Most said we'd turn out badly. Our name signified wild guy, partier, fighter. We thrived on reputation. Whether they admired or hated us, everyone knew who we were, our jackets, our spot in the stairwell.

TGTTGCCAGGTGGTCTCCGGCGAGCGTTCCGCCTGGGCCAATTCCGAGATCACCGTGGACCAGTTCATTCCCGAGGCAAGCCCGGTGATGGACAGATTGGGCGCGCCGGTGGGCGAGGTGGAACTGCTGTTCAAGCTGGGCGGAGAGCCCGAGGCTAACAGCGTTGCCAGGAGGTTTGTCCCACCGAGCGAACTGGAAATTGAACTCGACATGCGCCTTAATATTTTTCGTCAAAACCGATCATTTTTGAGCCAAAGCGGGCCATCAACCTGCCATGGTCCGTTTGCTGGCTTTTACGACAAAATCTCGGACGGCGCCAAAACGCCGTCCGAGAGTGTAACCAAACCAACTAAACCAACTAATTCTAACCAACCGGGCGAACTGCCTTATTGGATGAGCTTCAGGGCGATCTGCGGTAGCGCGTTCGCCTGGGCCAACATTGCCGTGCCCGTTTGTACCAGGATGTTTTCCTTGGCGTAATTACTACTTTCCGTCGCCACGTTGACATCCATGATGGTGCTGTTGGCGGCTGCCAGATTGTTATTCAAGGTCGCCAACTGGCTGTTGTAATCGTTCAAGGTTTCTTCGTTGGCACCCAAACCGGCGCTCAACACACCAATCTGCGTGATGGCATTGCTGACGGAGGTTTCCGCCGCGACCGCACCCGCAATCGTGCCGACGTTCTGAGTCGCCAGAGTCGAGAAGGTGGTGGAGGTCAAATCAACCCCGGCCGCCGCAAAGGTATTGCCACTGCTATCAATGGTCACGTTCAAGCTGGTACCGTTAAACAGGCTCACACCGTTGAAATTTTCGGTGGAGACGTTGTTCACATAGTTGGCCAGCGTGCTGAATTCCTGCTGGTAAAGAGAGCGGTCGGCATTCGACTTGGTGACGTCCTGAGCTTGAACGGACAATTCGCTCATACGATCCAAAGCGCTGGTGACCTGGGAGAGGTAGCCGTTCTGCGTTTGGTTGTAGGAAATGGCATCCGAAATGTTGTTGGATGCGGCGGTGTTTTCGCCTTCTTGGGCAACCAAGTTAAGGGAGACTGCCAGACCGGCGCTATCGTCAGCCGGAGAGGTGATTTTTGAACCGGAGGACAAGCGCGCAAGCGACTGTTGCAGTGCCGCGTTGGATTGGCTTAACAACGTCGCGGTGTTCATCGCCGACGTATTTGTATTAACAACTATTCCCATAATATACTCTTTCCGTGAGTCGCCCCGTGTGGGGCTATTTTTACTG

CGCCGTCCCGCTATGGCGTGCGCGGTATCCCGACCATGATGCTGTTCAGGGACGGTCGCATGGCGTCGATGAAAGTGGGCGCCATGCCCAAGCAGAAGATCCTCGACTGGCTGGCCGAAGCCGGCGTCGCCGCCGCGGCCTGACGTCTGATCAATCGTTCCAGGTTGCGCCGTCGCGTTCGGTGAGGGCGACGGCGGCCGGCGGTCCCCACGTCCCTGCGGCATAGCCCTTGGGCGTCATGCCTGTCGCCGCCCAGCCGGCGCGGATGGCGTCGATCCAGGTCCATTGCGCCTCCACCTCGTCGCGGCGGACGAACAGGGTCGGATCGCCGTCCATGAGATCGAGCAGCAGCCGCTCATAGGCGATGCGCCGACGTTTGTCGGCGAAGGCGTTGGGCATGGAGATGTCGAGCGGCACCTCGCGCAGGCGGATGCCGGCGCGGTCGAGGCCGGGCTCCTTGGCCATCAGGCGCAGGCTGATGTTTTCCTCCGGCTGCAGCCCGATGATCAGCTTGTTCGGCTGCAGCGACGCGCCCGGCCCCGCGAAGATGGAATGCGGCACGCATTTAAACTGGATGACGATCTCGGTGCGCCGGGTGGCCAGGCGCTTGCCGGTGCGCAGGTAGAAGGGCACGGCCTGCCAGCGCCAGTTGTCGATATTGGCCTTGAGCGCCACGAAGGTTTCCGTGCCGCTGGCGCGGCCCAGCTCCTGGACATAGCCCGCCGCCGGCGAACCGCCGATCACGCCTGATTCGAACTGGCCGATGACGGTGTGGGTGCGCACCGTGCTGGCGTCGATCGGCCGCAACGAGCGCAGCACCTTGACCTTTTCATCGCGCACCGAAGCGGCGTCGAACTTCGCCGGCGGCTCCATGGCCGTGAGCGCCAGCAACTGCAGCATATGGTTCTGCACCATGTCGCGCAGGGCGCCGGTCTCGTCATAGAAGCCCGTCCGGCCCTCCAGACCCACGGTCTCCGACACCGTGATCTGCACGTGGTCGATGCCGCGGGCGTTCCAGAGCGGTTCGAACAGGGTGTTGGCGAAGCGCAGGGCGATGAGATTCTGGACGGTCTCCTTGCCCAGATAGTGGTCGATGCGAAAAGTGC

A Chicano teenager in 1950s Tucson had two options: "You could do okay or become a juvenile delinquent," writes anthropologist and poet Renato Rosaldo in his new book of poetry, The Chasers. But Rosaldo and his crew chose a third path. They became the Chasers.